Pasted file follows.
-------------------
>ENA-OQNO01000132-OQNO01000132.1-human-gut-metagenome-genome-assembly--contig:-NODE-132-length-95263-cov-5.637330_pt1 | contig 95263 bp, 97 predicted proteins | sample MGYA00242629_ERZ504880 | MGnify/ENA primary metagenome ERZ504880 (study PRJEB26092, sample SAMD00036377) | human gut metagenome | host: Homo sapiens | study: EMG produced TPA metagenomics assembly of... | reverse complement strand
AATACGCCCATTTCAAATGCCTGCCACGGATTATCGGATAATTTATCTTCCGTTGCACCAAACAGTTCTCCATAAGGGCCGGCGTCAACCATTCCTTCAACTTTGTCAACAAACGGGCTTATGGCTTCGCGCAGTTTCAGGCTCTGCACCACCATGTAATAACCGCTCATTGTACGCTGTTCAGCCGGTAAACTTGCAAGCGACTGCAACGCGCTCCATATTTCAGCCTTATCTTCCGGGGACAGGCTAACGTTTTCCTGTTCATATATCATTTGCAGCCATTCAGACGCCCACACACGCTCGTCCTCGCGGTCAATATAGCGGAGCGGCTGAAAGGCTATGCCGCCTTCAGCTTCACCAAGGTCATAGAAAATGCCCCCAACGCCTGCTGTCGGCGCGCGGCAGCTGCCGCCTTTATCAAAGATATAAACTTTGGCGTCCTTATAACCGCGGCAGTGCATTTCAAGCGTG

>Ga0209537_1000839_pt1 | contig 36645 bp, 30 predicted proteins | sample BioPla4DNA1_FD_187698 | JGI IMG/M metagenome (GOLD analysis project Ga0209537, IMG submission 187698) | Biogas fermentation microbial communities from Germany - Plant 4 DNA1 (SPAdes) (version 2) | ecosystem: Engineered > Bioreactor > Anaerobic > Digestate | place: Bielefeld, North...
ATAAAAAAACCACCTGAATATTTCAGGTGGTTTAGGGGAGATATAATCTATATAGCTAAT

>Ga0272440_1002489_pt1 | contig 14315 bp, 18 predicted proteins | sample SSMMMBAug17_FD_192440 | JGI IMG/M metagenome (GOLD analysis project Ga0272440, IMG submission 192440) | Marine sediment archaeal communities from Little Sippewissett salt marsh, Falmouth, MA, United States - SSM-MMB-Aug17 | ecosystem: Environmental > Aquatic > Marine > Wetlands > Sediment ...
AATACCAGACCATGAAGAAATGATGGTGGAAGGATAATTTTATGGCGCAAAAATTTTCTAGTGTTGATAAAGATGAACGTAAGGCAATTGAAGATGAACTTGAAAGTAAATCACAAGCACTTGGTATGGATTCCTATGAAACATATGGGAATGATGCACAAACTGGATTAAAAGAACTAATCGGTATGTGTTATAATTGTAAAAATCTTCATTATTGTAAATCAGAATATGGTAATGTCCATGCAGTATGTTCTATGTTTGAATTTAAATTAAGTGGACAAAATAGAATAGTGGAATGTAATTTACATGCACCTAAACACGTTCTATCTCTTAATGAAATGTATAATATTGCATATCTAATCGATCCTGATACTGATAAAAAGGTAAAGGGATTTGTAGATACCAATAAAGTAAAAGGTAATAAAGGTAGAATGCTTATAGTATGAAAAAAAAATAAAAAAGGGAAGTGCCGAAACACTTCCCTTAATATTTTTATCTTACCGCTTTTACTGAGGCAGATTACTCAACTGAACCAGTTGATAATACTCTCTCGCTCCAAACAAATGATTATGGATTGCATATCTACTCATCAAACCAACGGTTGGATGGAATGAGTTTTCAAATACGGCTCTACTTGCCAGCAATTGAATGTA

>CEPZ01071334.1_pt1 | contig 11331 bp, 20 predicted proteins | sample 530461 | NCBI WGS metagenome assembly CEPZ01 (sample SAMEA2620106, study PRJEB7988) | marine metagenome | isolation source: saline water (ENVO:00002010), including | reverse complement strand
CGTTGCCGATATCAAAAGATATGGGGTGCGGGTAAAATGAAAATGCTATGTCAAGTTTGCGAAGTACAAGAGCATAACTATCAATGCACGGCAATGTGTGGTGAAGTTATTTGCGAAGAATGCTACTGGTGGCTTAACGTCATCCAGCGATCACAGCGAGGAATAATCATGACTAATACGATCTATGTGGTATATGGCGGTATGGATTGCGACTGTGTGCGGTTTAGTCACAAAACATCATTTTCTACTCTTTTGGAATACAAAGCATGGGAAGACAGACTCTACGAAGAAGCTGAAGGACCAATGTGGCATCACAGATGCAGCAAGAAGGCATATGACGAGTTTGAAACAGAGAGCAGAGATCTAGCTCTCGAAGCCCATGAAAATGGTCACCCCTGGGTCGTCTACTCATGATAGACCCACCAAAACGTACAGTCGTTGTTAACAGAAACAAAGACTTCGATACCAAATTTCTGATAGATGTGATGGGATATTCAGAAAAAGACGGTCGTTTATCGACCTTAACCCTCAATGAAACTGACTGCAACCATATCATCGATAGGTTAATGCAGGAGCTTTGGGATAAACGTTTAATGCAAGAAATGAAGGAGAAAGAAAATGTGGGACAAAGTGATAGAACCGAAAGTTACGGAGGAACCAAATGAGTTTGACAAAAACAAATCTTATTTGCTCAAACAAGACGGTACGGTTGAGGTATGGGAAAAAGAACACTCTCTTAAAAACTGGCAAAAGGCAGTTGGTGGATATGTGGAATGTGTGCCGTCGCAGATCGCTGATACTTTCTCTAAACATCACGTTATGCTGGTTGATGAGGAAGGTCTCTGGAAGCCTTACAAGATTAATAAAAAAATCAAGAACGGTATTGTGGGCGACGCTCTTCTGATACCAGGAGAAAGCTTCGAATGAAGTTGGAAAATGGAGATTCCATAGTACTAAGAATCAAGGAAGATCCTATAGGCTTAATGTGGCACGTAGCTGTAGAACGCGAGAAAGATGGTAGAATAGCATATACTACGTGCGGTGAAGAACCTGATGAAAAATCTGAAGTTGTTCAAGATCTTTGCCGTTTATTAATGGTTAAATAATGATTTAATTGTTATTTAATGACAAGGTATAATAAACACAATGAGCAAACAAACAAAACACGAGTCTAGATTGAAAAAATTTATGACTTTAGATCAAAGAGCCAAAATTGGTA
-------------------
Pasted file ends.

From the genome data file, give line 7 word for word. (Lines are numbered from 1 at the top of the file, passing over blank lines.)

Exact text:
>CEPZ01071334.1_pt1 | contig 11331 bp, 20 predicted proteins | sample 530461 | NCBI WGS metagenome assembly CEPZ01 (sample SAMEA2620106, study PRJEB7988) | marine metagenome | isolation source: saline water (ENVO:00002010), including | reverse complement strand